Authors:Zs. Mag, T. Szép, K. Nagy, and T. Standovár
In this study we (1) examined the applicability of the widely available CORINE land cover map of Europe in predicting several components of the richness of forest breeding bird community, and (2) analysed how different ecologically meaningful species groups respond to the differences in landscape composition and how these differences are reflected in the relationships between total species richness and richness of these species groups at the 2.5 × 2.5 km2 scale. We found that landscape composition had only moderate success in predicting the richness components of the forest bird community. The predictive power of the applied general linear models differed very much: roughly 60% of the observed variance was explained when the dependent variables (species richness and abundance) were calculated using data of all the 21 studied forest bird species or that of common forest birds. However, species richness and abundance of groups of more vulnerable species were predicted with much less success (30% variance explained), suggesting that CORINE is not an adequate tool in predicting the conservation status of these sensitive forest birds. Forest cover explicated 90 to 100% of the explained variance in the models suggesting that forest bird community was much less sensitive to the type of land cover occuring in the surroundings. We showed that richness and abundance of selected species groups had different non-linear relationships with total species richness, suggesting that — if used alone —, total species richness is a weak predictor of other richness components of the forest bird community.
Authors:F. Tinya, B. Mihók, S. Márialigeti, Zs. Mag, and P. Ódor
Three indirect light measurement methods were compared in mixed deciduous and coniferous forests with heterogeneous stand structure: tRAYci — a spatially explicit light model calculating percentage of above canopy light (PACL); LAI-2000 Plant Canopy Analyzer measuring diffuse non-interceptance (D1FN); and spherical densiometer estimating canopy openness (CO). Correlations between the different light variables were analyzed at several spatial scales (at 5 × 5, 10 × 10, 15 × 15, 20 × 20 and 30 × 30 m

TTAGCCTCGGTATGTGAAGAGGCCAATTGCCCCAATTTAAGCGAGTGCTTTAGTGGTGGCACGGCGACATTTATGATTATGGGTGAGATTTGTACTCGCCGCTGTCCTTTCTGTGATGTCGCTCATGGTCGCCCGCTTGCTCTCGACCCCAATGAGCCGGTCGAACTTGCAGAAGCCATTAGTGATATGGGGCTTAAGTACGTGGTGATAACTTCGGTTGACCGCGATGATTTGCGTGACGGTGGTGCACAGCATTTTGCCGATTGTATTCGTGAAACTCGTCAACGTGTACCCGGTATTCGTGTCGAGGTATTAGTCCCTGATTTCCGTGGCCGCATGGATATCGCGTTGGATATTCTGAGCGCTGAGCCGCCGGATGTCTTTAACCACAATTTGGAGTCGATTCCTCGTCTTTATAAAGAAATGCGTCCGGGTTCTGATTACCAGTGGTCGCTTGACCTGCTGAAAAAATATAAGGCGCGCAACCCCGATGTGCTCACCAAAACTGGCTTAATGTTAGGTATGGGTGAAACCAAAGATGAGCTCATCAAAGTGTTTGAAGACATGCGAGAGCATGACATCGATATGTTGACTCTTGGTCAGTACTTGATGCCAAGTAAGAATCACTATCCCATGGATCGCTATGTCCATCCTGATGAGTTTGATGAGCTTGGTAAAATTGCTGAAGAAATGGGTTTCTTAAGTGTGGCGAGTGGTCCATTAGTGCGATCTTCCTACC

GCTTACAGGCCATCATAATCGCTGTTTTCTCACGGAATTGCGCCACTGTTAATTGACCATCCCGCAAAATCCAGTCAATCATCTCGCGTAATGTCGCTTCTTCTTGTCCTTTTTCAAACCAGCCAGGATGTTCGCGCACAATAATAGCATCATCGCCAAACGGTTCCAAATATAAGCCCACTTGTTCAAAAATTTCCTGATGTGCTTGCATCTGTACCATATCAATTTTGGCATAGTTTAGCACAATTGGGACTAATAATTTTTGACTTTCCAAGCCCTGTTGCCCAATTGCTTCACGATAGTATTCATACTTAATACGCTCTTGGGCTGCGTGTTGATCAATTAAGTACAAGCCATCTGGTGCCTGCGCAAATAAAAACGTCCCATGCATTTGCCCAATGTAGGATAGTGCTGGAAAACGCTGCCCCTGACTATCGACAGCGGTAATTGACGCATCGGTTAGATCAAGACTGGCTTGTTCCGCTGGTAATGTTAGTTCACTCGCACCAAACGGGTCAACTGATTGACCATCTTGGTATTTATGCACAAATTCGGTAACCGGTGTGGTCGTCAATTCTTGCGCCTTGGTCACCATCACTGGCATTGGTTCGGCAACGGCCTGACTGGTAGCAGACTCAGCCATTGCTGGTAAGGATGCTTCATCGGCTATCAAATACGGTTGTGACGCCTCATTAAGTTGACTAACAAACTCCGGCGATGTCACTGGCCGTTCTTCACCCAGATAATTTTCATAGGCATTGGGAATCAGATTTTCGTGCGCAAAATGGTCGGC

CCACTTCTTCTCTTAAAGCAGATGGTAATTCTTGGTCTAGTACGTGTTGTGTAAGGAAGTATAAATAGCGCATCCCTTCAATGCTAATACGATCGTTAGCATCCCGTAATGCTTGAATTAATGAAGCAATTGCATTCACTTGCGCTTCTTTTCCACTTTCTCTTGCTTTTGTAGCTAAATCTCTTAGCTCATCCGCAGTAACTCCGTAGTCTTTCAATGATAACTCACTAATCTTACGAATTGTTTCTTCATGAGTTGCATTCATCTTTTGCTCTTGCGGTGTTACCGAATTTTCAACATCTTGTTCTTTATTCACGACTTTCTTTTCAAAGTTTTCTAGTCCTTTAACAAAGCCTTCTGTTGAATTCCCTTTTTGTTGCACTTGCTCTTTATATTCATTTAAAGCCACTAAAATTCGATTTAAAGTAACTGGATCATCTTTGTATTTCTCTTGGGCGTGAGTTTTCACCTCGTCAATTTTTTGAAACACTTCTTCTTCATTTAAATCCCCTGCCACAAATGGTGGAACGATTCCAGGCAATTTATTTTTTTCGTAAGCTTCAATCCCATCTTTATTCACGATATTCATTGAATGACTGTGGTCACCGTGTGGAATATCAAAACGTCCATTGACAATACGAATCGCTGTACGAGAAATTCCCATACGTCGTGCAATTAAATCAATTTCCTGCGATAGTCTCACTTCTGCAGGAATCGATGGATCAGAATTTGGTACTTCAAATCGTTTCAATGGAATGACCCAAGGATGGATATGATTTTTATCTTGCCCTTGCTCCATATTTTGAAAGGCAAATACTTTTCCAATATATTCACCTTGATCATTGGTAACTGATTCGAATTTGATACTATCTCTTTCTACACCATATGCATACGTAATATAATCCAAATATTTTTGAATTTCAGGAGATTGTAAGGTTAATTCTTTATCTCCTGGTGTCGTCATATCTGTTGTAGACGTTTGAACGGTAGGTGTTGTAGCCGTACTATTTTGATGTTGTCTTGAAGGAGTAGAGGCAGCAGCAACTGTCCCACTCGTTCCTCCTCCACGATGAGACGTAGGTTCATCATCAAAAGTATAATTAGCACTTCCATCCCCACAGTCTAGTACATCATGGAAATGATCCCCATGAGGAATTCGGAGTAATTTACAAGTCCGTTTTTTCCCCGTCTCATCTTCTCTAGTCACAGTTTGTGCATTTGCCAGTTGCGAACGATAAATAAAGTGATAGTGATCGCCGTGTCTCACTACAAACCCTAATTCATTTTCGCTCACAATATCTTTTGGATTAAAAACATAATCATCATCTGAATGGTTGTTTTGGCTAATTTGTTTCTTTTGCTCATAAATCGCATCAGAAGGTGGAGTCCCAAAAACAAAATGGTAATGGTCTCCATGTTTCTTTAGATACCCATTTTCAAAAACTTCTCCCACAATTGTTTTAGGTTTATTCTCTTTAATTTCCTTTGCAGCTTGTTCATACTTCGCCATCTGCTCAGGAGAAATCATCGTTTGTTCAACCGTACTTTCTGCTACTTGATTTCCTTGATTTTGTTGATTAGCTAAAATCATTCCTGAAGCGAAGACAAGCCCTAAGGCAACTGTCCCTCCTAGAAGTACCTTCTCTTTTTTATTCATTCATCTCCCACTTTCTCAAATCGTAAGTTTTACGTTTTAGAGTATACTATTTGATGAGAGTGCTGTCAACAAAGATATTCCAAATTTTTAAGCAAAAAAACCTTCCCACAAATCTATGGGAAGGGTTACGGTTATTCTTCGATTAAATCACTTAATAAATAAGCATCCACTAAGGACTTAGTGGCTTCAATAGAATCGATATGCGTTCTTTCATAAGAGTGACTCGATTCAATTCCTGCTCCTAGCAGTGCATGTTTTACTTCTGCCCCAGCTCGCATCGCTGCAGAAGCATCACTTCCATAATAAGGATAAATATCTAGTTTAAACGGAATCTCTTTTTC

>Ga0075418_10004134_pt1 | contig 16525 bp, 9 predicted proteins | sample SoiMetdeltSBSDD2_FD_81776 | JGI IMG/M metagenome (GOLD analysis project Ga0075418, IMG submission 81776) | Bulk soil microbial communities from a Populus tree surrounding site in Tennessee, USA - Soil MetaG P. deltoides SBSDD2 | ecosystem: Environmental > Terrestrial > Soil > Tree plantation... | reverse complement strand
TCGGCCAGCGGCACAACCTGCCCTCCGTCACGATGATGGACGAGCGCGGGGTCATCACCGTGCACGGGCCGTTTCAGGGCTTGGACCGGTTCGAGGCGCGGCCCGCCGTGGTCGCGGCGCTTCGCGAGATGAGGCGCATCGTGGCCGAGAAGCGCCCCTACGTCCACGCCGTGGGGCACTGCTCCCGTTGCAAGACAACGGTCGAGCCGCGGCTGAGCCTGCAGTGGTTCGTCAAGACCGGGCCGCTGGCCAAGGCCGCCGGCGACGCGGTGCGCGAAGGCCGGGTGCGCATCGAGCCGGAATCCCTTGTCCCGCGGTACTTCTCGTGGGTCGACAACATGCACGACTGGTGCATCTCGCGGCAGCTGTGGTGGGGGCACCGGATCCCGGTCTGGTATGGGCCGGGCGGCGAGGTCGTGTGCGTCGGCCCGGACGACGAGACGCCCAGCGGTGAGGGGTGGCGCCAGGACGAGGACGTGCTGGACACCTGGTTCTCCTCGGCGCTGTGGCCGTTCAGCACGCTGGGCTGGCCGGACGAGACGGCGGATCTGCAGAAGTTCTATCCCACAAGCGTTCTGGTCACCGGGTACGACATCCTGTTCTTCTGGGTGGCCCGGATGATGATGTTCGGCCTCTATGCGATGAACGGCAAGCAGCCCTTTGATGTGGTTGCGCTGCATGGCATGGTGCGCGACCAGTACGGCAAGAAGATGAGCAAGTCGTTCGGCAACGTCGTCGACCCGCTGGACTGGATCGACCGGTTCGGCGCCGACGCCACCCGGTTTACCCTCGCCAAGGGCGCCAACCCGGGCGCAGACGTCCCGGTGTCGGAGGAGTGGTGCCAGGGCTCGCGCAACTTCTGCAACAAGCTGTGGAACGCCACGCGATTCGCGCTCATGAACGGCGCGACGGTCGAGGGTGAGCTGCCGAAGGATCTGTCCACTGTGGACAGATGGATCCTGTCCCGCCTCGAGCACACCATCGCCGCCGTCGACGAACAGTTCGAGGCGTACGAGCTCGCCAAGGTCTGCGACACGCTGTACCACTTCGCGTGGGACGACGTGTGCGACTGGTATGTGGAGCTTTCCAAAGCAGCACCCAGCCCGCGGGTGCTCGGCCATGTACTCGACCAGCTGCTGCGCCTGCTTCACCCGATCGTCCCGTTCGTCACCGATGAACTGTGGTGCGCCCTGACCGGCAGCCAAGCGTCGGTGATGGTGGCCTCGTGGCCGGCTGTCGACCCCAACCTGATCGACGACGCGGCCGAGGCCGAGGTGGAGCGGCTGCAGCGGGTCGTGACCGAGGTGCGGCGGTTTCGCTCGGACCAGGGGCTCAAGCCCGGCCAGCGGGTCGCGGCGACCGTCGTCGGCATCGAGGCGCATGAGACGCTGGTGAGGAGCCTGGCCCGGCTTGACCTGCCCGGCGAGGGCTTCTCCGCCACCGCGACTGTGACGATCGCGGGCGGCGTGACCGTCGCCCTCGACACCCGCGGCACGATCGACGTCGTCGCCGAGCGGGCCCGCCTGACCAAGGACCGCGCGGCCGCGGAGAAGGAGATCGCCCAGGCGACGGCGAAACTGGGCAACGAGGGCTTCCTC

). Relationships between light variables and the cover of alight flexible plant, blackberry (
agg.), as a potentially sensitive response variable for light conditions were also investigated. LAI-2000 (D1FN) and tRAYci (PACL) seemed the most appropriate for the description of the light environment in the investigated stands. D1FN and PACL had stronger correlations with each other and with blackberry cover than CO. Spatial heterogeneity of light (expressed with coefficient of variation) showed much stronger correlations than mean values both between the methods and between light intensity and
cover. The correlation values between the methods increased towards coarser scales (from 5 × 5 to 30 × 30 m
), while the correlation between light intensity and blackberry cover had a maximal response at the scale of 20 × 20 m
if a lower resolution of light estimation was used, and had also a maximum at smaller scales if the light was calculated for more points per plot by tRAYci. LAI-2000 can be recommended for the comparison of different stands, however, for fine scale description of light conditions of a stand tRAYci seems to be more appropriate.
The effects of stand structure, tree species composition, proportion of habitat types and land use history on breeding bird assemblages in temperate mixed forests in Western Hungary were studied. The species richness, the abundance and the composition of the whole breeding bird assemblage and of some groups formed on the basis of nesting site and rarity were examined. Stand structural variables had the highest impact on the breeding bird assemblage, while tree species composition, the varying proportion of vegetation types and land use history had no significant effect. In the case of the species richness, the abundance and the composition of the whole assemblage, the most important variables were the mean diameter of trees, the vegetation cover of the forest floor and the dead wood volume. The explained variance in the linear models of different groups varied between 20% and 60%, and the relative importance of these three variables also differed considerably. These results indicate that forest management may considerably influence the diversity and the composition of birds, as all the structural elements affecting birds deeply depend on it. Within the shelterwood management system, the elongation of the rotation and regeneration periods, and the relatively high proportion of retention tree groups after harvest could contribute to the conservation of forest birds. Our results also showed that for the forest bird communities, both the prevalence of big trees and the presence of a dense understory layer are important. Management regimes which apply continuous forest cover might be more appropriate for providing these structural elements simultaneously on small spatial scales, and for the maintenance of a more diverse bird community, thus healthier forest ecosystems.